If you’re particularly interested in the history of Antarctica then this is a great time to visit as the sea ice surrounding East Antarctica breaks up, allowing tours to rarely visited sites such as the historic huts of Shackleton and Scott. Thanks to the retreating sea ice, itineraries such as Crossing the Antarctic Circle also become available. 


This is also the most popular time for land expeditions as the long daylight hours make weather far more favourable.


Orca and humpbacks are frequently seen during January and the warmer weather makes zodiac excursions a real joy. Although fair weather is never guaranteed in Antarctica, January is famously the most steady.  


Penguins in Antarctica


 January in Antarctica 

February


Temperatures are still excellent in February and weather is generally quite fair. Whale sighting pick up in February and minke and humpback whales become quite curious once their appetite has been sated.


Sea ice has retreated to its maximum level which opens up all itineraries across Antarctica including the Ross Sea, Crossing the Circle and East Antarctica voyages.  


Adult penguins begin moulting in February and the chicks can be seen learning to swim in shallow pools. The penguin chicks are very active this month, chasing their parents up and down the beach for food. Because the parents are constantly diving in and out of the water for food, this is the best month to see predating leopard seals and, if you are very lucky, orca hunts. 


Sea birds remain during this period and the weather begins to cool in the later half of the month. 


 February in Antarctica 

March


Later in the season is the best time to see whales. Having gorged on krill, the whales are often curious towards visitors and will approach kayaks and zodiacs. 


Also, fur seals become more common along both the peninsula and the islands. Young fur seals tend to be quite playful and often make excellent photo subjects.


March is popular for photographers because the sun is low in the sky, creating wonderful colors. Also, penguin chicks are curious and have no fear when approaching humans. 


Prices are also lower in March, but the downside is that the weather is much colder and less predictable. 


 March in Antarctica  

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Whales in Antarctica

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5 Comments:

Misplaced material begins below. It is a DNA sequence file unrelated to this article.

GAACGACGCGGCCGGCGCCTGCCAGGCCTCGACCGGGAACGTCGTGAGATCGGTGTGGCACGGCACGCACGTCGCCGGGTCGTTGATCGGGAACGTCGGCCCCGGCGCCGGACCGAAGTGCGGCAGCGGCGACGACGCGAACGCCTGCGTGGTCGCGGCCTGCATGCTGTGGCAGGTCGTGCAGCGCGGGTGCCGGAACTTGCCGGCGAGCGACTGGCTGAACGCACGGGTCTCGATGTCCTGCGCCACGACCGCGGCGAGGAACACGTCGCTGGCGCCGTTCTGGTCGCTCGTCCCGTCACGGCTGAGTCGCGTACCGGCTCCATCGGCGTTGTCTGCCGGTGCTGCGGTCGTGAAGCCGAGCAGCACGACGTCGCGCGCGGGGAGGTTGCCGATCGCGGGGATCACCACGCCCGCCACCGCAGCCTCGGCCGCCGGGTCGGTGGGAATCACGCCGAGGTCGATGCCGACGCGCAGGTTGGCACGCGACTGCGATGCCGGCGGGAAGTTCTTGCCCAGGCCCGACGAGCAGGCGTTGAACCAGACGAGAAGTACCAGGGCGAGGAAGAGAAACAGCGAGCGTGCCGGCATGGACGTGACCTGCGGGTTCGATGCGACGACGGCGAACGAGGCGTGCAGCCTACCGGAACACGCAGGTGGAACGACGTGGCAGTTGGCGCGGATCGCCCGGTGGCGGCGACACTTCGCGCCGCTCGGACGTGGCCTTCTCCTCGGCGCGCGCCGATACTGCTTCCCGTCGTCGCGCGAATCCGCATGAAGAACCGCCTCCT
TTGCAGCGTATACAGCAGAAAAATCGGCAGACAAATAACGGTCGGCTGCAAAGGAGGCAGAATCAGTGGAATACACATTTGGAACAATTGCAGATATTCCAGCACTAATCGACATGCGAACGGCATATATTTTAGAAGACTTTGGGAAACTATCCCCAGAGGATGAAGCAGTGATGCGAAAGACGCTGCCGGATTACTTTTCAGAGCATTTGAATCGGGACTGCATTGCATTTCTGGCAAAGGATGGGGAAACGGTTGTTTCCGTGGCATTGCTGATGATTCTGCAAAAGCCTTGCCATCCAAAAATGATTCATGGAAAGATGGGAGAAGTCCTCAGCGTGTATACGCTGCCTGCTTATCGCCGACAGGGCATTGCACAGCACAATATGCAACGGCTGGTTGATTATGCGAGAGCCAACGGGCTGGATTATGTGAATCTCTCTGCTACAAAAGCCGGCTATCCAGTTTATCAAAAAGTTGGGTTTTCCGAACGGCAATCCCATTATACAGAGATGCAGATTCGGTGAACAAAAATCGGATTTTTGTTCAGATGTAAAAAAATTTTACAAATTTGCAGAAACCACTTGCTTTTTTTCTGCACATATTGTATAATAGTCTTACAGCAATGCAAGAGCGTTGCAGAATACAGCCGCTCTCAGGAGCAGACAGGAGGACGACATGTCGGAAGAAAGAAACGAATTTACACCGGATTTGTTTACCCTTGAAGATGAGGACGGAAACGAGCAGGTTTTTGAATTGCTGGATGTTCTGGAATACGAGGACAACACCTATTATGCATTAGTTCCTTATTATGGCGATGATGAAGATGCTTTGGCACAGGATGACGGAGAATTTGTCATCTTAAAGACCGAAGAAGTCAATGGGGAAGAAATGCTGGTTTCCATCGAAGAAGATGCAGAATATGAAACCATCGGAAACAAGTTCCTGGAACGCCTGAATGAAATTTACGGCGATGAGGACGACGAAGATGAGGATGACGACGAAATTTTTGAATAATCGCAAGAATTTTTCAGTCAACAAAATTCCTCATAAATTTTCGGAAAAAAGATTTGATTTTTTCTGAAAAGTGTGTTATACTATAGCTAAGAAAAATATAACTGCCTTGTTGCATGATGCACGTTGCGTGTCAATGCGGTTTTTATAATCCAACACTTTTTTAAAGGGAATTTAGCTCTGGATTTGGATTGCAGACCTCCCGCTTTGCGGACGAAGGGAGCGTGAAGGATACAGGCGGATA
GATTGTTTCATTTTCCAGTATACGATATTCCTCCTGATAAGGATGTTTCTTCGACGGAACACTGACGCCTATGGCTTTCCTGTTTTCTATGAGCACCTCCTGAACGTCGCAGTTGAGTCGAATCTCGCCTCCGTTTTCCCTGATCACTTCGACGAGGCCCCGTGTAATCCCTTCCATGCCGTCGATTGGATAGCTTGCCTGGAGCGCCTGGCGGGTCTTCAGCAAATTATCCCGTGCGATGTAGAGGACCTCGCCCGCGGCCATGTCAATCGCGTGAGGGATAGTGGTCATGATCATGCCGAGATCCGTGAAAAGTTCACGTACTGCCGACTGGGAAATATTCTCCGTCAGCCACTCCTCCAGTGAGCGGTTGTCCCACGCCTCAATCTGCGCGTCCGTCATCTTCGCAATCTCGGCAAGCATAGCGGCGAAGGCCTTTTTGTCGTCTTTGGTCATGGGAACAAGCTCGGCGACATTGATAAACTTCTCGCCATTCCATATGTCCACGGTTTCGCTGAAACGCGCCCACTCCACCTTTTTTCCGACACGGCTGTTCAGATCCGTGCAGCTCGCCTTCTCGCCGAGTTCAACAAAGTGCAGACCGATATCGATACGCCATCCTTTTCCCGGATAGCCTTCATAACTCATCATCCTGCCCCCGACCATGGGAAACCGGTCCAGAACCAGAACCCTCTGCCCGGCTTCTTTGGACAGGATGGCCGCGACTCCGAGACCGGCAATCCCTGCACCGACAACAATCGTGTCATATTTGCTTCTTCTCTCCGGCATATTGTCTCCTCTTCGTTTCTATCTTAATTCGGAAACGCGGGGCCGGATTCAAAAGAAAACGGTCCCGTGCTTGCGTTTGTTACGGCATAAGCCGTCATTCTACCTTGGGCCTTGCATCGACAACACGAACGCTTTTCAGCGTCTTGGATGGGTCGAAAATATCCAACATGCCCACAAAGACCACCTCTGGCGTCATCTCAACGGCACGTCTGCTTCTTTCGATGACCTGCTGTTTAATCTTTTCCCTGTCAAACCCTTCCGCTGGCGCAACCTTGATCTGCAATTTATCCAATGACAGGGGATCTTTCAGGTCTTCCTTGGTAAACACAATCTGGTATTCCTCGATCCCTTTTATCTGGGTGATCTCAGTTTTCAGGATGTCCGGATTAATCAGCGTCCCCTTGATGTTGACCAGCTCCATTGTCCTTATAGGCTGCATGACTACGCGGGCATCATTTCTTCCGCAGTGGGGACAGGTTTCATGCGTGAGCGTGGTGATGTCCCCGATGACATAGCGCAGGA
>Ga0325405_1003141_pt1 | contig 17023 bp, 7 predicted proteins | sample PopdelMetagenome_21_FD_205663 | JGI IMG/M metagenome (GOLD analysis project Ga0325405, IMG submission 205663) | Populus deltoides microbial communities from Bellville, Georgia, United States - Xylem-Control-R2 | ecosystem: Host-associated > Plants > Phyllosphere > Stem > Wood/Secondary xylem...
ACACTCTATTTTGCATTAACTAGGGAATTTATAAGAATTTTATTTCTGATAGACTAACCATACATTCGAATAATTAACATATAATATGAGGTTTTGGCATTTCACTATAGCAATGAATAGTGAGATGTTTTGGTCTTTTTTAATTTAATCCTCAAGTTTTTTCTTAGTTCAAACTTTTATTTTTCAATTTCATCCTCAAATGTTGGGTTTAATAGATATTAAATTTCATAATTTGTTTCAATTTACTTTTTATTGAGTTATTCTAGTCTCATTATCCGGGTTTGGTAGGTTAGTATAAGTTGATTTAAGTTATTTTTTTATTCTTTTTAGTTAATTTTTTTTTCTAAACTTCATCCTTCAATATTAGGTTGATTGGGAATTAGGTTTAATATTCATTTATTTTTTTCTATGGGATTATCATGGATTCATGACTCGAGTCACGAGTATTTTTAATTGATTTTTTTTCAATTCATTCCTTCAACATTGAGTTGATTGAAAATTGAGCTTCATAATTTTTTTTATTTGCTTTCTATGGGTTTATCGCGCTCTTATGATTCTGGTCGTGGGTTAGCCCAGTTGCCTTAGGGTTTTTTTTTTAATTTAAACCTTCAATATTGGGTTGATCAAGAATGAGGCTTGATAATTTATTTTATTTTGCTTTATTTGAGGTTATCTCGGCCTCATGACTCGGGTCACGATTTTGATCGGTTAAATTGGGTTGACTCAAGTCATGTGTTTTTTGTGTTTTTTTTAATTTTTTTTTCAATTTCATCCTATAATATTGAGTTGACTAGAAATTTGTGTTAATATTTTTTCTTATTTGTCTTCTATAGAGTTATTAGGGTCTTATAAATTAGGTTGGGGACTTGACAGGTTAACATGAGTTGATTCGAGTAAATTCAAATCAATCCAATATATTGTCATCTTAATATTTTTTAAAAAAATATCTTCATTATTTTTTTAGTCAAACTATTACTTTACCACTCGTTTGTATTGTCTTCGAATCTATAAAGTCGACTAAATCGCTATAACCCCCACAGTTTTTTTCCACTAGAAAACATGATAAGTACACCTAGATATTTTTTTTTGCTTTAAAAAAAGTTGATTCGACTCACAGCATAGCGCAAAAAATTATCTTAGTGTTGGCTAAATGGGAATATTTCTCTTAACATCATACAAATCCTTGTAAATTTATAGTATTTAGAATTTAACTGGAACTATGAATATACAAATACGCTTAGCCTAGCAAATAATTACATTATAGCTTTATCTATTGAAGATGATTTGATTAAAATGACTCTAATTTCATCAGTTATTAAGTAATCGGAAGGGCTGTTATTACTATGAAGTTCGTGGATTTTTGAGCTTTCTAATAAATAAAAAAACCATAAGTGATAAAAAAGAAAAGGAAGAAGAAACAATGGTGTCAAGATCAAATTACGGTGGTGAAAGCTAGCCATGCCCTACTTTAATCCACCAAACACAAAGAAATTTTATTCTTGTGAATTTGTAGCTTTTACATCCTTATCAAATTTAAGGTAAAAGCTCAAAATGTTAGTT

• Monica says

    3 years ago

    We will be traveling to the Antarctic peninsula with Lindblad. Our itinerary states that we will see gentoo, Adelie and chinstrap penguins. I would like to fine tune (to best weeks, not best month) the date of our trip so that we can observe baby penguins. What is your recommendation?

    • Burnham Arlidge says

      3 years ago

      Hi Monica, Chinstrap penguins generally hatch in the last week of December/First week of January. Adelie penguins come about two weeks earlier whilst Gentoo's hatch around the end of November. The chicks will still be small in January and you'll be able to see them all then, so I would suggest early to mid January. If you prefer to travel in December then you'll still see chicks, you may just miss the Chinstraps! Hope that helps, Burnham - AntarcticaGuide Team

  • Evan Elderbrock says

    2 years ago

    I am writing a piece about the changing ice conditions of the Antarctic Peninsula. I was wondering if your company has changed tour dates or locations due to changes in extent and timing of sea-ice formation, glacial retreat, or newly exposed ice-free areas. I would really appreciate any information or contacts you may have regarding tourism changes due to changing ice patterns. Thank you so much for your time, and I look forward to hearing back from you soon.

  • Major Rogers says

    1 year ago

    I am a substitute teacher And freelance journalist on a travel budget. That being said, I’ve researched a little about the gamble of getting on last minute excursions out of Ushuaia. I hear chances are best late in the season. Do you have any advice on this type of journey?

    • Burnham Arlidge says

      1 year ago

      Hi, Thanks for getting in touch. Yes, very early or late in the season often offers more last minute opportunities. For more information, please see our page on last minute Antarctic cruises - https://www.antarcticaguide.com/last-minute-antarctica-cruise-setting-record-straight/ That being said, booking well in advance gives you a great shot at some excellent deals also. Plus you have the added benefit of knowing when you'll be travelling. The specialist we work with frequently has great offers and sales that are worth checking out - just fill in the quote form and they will get in touch with you - https://www.antarcticaguide.com/quote/ Hope that helps, Burnham - Antarctica Guide Team